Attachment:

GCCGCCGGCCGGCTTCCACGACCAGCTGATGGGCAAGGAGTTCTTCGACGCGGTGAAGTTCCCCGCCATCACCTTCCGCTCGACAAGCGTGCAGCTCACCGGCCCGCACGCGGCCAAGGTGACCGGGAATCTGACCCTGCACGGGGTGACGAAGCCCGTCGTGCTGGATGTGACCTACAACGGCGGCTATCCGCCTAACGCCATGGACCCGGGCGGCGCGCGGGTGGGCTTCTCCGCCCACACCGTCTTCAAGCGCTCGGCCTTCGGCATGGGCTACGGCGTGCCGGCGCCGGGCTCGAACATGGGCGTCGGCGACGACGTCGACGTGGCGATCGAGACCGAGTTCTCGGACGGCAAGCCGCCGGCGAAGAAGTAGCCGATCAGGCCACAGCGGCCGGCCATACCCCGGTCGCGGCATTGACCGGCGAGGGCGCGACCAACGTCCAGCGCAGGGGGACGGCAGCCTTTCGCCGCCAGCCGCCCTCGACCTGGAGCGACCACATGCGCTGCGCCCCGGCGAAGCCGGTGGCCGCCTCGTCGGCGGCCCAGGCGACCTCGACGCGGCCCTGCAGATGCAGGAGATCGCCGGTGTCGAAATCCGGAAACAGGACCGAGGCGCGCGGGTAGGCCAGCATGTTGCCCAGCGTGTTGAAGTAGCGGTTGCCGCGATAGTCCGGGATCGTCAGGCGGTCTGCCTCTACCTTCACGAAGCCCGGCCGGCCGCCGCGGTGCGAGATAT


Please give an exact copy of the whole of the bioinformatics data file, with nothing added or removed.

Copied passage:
GCCGCCGGCCGGCTTCCACGACCAGCTGATGGGCAAGGAGTTCTTCGACGCGGTGAAGTTCCCCGCCATCACCTTCCGCTCGACAAGCGTGCAGCTCACCGGCCCGCACGCGGCCAAGGTGACCGGGAATCTGACCCTGCACGGGGTGACGAAGCCCGTCGTGCTGGATGTGACCTACAACGGCGGCTATCCGCCTAACGCCATGGACCCGGGCGGCGCGCGGGTGGGCTTCTCCGCCCACACCGTCTTCAAGCGCTCGGCCTTCGGCATGGGCTACGGCGTGCCGGCGCCGGGCTCGAACATGGGCGTCGGCGACGACGTCGACGTGGCGATCGAGACCGAGTTCTCGGACGGCAAGCCGCCGGCGAAGAAGTAGCCGATCAGGCCACAGCGGCCGGCCATACCCCGGTCGCGGCATTGACCGGCGAGGGCGCGACCAACGTCCAGCGCAGGGGGACGGCAGCCTTTCGCCGCCAGCCGCCCTCGACCTGGAGCGACCACATGCGCTGCGCCCCGGCGAAGCCGGTGGCCGCCTCGTCGGCGGCCCAGGCGACCTCGACGCGGCCCTGCAGATGCAGGAGATCGCCGGTGTCGAAATCCGGAAACAGGACCGAGGCGCGCGGGTAGGCCAGCATGTTGCCCAGCGTGTTGAAGTAGCGGTTGCCGCGATAGTCCGGGATCGTCAGGCGGTCTGCCTCTACCTTCACGAAGCCCGGCCGGCCGCCGCGGTGCGAGATAT